“Thou common beast before me, bend to my will and accept my gift of guidance. By my mind and by your strength shall we both be fulfilled in a pact of service. So thou shall serve my needs, so shall I fulfill yours.”
It was a short chant, a simple spell, but when she locked eyes with the creature, she realized that it was more than just something to control animals. She knew things now about hellkites that the Book never offered up. Suddenly she understood what it needed to eat, what made it sick, where it nested, how long it lived and every organ and scale of its anatomy down to healed fractures and old scars.
In a staggering moment, she became an expert on the care and rearing of hellkites, especially this one. Her new ‘friend’ was a scarred beast, both body and soul. Idrankkar was a cruel master who used his enhanced power to dominate it completely. His demise was not entirely as accident in as much as a beaten dog biting its master could be called one as well.
And now she could feel its panic and discomfort. Isp and Osp, desperate to keep it from breathing flame, were straining the bones of its jaw. The foam Tink used was obstructing its breathing. As powerful and dangerous as it was, they had rendered it afraid and suffering.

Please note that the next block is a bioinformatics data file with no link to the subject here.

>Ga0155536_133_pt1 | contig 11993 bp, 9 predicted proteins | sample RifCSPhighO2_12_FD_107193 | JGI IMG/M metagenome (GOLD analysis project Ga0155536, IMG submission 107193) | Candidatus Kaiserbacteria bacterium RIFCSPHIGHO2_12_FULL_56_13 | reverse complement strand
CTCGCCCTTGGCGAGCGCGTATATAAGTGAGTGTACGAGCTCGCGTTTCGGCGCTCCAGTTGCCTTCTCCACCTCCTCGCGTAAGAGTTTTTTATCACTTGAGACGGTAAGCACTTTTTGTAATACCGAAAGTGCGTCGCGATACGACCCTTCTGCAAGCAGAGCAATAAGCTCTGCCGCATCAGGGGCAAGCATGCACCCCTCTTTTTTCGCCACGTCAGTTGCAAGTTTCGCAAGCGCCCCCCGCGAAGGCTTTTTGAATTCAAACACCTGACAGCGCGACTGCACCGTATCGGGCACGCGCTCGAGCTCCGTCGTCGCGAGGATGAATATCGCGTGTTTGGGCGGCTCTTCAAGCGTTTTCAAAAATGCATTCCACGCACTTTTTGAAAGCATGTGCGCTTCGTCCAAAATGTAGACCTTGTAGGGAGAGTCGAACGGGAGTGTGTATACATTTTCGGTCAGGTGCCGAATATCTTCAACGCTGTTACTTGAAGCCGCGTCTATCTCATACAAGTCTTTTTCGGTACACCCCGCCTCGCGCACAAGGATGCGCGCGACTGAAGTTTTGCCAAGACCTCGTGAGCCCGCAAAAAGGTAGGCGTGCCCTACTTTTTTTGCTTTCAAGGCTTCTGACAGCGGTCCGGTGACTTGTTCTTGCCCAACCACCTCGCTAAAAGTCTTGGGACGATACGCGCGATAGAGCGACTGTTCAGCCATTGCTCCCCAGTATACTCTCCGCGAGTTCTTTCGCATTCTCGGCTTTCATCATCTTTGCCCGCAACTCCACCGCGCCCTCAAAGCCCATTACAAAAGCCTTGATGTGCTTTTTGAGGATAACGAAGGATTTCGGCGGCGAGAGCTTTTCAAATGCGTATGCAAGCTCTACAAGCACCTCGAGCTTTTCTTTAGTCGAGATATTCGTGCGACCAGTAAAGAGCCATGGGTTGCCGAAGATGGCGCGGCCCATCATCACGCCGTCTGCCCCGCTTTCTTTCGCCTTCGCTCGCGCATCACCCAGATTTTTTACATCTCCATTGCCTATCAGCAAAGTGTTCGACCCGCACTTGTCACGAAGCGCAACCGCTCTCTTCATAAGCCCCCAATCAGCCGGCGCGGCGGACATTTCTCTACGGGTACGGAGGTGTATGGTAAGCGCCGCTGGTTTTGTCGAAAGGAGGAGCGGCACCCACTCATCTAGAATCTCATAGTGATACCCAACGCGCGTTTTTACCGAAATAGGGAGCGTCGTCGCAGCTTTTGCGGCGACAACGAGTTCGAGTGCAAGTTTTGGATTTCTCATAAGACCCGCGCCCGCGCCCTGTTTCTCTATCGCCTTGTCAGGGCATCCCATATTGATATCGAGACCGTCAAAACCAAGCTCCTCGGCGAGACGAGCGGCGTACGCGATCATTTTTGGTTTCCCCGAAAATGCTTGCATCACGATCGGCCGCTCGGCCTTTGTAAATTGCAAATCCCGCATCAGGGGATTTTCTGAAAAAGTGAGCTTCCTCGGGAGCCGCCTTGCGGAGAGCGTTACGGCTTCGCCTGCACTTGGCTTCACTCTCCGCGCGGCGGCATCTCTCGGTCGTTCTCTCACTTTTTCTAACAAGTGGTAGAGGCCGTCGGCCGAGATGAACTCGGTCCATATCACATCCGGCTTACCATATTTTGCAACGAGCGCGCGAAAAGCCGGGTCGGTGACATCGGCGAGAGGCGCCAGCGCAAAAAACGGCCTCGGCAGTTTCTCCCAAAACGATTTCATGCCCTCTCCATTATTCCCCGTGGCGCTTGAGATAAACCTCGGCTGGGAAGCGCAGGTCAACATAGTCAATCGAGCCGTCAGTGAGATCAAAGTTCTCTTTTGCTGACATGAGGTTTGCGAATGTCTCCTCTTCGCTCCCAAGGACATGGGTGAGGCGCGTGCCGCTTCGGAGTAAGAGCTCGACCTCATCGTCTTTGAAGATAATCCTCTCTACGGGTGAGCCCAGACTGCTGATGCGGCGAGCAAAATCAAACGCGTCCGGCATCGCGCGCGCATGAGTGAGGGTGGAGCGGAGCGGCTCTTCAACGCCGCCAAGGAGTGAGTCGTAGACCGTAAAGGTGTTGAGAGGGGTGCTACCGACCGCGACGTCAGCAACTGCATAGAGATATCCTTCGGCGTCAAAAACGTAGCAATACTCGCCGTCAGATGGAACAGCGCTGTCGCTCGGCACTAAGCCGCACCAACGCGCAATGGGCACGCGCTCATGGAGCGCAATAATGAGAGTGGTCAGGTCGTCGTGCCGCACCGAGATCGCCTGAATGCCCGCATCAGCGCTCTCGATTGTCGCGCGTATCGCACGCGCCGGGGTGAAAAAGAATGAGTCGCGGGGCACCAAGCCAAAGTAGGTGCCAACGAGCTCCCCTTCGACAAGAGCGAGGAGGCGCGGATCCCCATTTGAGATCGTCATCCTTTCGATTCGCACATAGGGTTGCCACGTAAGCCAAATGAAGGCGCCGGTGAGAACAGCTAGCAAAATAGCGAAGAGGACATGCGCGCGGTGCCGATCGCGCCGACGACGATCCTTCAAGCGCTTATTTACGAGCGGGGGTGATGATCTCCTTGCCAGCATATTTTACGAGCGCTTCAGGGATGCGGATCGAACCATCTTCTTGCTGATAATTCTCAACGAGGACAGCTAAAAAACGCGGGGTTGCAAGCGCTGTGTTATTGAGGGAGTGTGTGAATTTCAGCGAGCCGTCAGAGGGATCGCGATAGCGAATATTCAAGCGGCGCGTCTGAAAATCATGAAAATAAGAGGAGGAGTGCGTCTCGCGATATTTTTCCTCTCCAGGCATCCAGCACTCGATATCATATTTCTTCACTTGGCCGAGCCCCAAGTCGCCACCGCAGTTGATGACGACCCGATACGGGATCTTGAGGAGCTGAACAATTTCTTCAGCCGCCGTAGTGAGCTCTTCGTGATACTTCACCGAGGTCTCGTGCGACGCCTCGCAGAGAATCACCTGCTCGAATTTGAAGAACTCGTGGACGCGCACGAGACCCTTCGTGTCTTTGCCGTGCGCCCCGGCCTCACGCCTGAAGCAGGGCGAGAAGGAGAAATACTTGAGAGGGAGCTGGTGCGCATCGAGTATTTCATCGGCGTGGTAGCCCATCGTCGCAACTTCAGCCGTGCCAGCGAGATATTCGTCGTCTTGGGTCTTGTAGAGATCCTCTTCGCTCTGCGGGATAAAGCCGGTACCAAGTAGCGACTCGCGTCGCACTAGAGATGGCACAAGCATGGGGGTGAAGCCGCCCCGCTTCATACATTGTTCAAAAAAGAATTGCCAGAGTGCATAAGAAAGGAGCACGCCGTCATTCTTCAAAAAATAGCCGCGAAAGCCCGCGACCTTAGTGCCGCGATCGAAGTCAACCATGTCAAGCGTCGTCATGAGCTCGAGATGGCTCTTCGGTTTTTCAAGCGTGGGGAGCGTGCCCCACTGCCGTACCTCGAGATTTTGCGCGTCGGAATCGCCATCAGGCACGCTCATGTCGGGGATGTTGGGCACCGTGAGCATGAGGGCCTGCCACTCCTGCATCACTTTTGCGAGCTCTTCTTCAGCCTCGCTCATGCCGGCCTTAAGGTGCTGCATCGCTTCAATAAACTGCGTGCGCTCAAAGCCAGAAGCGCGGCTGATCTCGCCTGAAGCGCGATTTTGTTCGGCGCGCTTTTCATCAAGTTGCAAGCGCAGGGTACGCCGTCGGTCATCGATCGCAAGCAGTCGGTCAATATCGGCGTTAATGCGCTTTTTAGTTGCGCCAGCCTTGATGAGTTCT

All that passed into her mind in the space between one breath and the next and when she returned to herself, she was still staring into the hellkite’s eyes, only now she understood it and in as much as an animal can understand a person, it reciprocated.
“You can let him go now.”
“Not that I don’t trust your magic, but are you absolutely sure about that?” Warrick spared her a backward glance.
By then, Lisa had put the Book away and was holding her arms out to the side to show the hellkite she had no intention of hurting it. “Yes, I’m sure. But you’re hurting it right now and that’s not going to help me convince it you’re a friend.”